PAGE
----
The Death Of Vincent Foster

The London Telegraph On Foster



	FROM THE SUNDAY TELEGRAPH (LONDON), 15 JAN. 1995

	   WHITE HOUSE SUICIDE - WAS THE BODY MOVED?	

	    BY AMBROSE EVANS-PRITCHARD IN WASHINGTON


THE SCOPE of the inquiry into the mysterious death of the top White House 
aide Vincent Foster has suddenly been broadened, casting doubt on the 
original verdict of suicide.

It has now emerged that Kenneth Starr, the independent counsel 
investigating the Whitewater affair, which concerns alleged shady 
business deals linked to President Clinton and his wife, summoned several 
police officers before a Grand Jury late last week.

During the meeting he took the unusual step of reading them the statutory 
definition of perjury. The officers were grilled on the precise 
circumstances surrounding the discovery of Foster's body in a Virginia 
park in July 1993.

The cause of death of Foster, an intimate friend of the Clintons, had 
been considered settled by most observers in Washington. An inquiry by 
Robert Fiske, the former independent counsel who was later replaced by a 
panel of judges, endorsed the police conclusion that Foster shot himself 
in the mouth. He attributed the suicide to depression unrelated to the 
Whitewater property dealings of the Clintons.

However, Mr Fiske did not convene a Grand Jury for that part of his 
investigation. This was considered strange by many legal experts. The 
rescue workers and park police who found the body did not testify under 
oath, and Mr Fiske essentially confined himself to a review of their 
report rather than conducting a full-scale probe of his own.

The grand jury questioning last week, which took place in secret, 
appeared to focus on the precise location of Foster's body in the park. 
One of the police officers was overheard reassuring a grand juror in the 
lobby that he would bring a map to assist testimony the next day. 

The seemingly minor issue of where the body was found could turn out to 
be of critical importance. A journalist for the *Pittsburgh 
Tribune-Review*, Chris Ruddy, has been fighting a lone crusade for 
several months seeking to establish that the Park Police misreported the 
location of the body.

Ruddy is convinced that it is the key to exposing a cover-up that 
allegedly involves the police, the White House, and even elements of the FBI.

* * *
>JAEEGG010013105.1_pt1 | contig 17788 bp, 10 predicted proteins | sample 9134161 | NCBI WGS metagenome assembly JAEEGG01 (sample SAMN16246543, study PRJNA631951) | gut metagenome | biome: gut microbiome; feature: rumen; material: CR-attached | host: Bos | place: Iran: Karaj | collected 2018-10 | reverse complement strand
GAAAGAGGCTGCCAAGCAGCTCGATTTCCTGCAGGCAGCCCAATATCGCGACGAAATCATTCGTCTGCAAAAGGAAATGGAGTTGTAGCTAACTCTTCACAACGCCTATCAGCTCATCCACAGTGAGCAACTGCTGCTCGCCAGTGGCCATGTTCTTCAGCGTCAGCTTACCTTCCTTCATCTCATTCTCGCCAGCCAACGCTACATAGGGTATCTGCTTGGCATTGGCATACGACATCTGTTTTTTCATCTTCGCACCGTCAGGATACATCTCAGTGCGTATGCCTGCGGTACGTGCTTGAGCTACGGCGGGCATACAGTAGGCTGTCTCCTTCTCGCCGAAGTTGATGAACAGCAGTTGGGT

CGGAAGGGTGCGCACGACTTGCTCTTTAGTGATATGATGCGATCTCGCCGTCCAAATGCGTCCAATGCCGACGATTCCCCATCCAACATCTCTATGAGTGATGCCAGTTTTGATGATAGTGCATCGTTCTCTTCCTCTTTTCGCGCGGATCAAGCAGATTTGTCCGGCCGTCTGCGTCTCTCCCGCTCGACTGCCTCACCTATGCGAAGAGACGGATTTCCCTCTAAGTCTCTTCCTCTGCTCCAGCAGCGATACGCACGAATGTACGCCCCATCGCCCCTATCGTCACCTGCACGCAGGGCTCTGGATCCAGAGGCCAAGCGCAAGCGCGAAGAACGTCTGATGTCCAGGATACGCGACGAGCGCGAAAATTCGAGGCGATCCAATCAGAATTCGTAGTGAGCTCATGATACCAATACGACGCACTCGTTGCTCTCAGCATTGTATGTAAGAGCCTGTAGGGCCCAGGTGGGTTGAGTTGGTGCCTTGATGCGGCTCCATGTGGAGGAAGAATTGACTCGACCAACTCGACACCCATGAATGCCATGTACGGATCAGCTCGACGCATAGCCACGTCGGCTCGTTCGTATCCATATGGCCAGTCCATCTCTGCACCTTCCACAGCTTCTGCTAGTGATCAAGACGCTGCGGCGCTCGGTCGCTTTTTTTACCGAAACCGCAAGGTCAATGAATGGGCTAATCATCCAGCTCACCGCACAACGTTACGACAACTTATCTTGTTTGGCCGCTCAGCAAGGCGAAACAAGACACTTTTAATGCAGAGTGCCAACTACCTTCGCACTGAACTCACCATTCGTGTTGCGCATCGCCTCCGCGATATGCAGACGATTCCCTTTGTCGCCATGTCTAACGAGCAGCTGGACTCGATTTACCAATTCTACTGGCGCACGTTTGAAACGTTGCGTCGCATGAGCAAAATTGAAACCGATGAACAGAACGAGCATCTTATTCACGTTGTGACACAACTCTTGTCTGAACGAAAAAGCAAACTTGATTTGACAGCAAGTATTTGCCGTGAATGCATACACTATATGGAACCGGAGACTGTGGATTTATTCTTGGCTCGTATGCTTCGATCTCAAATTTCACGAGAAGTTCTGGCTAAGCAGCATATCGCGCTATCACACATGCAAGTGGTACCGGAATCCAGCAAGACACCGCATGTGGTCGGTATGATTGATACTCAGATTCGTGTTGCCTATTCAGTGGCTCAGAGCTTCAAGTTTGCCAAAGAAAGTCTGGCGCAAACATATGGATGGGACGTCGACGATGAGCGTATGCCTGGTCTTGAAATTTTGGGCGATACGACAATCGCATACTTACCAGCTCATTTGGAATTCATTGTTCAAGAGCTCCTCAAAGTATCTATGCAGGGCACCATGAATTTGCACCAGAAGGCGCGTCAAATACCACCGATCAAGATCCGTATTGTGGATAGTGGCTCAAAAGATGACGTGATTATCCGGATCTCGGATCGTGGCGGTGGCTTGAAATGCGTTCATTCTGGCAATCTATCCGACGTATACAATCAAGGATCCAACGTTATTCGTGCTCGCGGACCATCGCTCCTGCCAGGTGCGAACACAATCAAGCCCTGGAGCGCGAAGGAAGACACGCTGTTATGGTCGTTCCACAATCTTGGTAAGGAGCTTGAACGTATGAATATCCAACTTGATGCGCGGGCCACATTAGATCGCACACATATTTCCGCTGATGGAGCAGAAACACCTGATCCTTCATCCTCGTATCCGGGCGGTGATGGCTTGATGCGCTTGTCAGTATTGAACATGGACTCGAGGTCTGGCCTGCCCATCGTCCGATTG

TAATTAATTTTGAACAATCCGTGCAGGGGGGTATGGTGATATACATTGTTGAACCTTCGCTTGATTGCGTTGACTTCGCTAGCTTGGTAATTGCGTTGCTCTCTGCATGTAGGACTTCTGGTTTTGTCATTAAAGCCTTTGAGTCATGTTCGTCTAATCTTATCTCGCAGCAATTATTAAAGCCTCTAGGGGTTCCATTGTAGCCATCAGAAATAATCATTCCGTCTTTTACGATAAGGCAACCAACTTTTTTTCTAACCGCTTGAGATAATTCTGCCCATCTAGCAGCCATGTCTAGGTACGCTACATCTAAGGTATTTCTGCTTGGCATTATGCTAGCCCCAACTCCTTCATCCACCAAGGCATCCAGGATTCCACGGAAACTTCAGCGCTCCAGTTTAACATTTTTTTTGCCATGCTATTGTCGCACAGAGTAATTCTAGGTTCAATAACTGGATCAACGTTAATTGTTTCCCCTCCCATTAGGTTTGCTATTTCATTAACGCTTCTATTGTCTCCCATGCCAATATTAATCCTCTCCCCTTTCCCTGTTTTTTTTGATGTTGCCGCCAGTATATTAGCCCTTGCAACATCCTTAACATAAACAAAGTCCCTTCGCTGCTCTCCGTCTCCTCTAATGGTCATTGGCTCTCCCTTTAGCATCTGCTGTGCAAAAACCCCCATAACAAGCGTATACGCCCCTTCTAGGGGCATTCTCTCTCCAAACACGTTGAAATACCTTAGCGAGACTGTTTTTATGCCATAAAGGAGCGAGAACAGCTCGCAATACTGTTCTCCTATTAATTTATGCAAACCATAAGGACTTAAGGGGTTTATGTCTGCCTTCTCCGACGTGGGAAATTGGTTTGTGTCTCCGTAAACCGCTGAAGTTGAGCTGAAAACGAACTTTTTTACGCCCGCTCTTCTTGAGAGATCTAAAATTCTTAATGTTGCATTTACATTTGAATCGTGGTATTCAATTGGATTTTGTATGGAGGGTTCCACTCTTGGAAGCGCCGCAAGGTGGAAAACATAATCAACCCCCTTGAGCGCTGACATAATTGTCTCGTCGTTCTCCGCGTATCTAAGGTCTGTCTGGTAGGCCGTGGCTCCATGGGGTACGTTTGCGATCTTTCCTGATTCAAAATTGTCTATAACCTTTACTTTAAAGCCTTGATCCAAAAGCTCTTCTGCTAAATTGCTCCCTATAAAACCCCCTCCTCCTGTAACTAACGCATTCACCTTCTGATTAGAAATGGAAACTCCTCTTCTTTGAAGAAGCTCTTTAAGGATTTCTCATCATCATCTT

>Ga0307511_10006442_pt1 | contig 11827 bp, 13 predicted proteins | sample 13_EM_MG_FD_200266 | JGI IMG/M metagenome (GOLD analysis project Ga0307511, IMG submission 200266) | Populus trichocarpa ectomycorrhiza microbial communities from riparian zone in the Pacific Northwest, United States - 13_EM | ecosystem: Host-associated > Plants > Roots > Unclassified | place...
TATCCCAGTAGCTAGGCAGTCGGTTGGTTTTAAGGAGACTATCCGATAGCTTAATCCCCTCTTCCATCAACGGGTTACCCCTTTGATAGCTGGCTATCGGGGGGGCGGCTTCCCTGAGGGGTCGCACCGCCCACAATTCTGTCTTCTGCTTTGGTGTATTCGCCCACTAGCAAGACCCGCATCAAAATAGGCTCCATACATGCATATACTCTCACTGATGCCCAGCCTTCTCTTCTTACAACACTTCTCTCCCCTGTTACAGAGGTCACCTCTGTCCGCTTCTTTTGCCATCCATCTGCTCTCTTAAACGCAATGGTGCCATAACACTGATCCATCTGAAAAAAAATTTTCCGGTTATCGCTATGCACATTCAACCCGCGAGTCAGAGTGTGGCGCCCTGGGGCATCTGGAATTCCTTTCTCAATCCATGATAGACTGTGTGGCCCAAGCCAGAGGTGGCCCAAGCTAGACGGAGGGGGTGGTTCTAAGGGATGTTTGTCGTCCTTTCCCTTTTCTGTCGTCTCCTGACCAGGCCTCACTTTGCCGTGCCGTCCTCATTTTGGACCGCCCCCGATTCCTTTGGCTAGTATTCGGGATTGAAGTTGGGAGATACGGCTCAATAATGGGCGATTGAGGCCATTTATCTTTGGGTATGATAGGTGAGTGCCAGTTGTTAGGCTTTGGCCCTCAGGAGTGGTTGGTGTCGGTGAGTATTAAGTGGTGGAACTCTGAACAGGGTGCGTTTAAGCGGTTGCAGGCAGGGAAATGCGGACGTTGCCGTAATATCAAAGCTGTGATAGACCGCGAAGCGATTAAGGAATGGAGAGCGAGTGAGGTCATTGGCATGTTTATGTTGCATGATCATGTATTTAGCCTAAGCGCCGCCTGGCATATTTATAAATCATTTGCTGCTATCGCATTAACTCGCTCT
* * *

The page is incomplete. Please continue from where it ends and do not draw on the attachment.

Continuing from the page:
If Ruddy is right, it suggests a political scandal of colossal proportions.

On Thursday, an article by Ruddy in the *Tribune-Review* alleged 
sloppiness in the Fiske investigation and argued that key witnesses may 
have given false testimony.

His latest revelation is that Dr Donald haut, the Virginia medical 
examiner who viewed the scene of the crime on the night of Foster's 
death, said the body was 10 to 20 yards past an old civil war cannon, the 
first cannon in the park.

This is in direct contradiction to the Fiske Report, which said that the 
body was at the foot of a second cannon deep inside the park. The 
testimony of Dr Haut, who said he was never questioned by the Fiske 
investigation, corroborates early statements by a Fairfax County rescue 
worker, George Gonzalez, and several other sources who all said the body 
was in tangled undergrowth near the first cannon.

The Ruddy article was republished as a full-page advertisement in the 
*Washington Times* on Friday, paid for by a conservative media watchdog 
in California called the Western Journalism Center. Both Ruddy and the 
Center are already being sued for libel by the Park Police, who insist 
that their report was accurate.

Questions about Foster's death have been a staple of radio talk shows 
across America. According to extensive interviews conducted by *The 
Sunday Telegraph*, suspicions are also shared by some members of the 
Foster family and parts of the FBI.

Senator Lauch Faircloth, a Republican member of the Banking Committee 
that held brief hearings into Foster's death last July, has also raised 
doubts about the suicide verdict.


 

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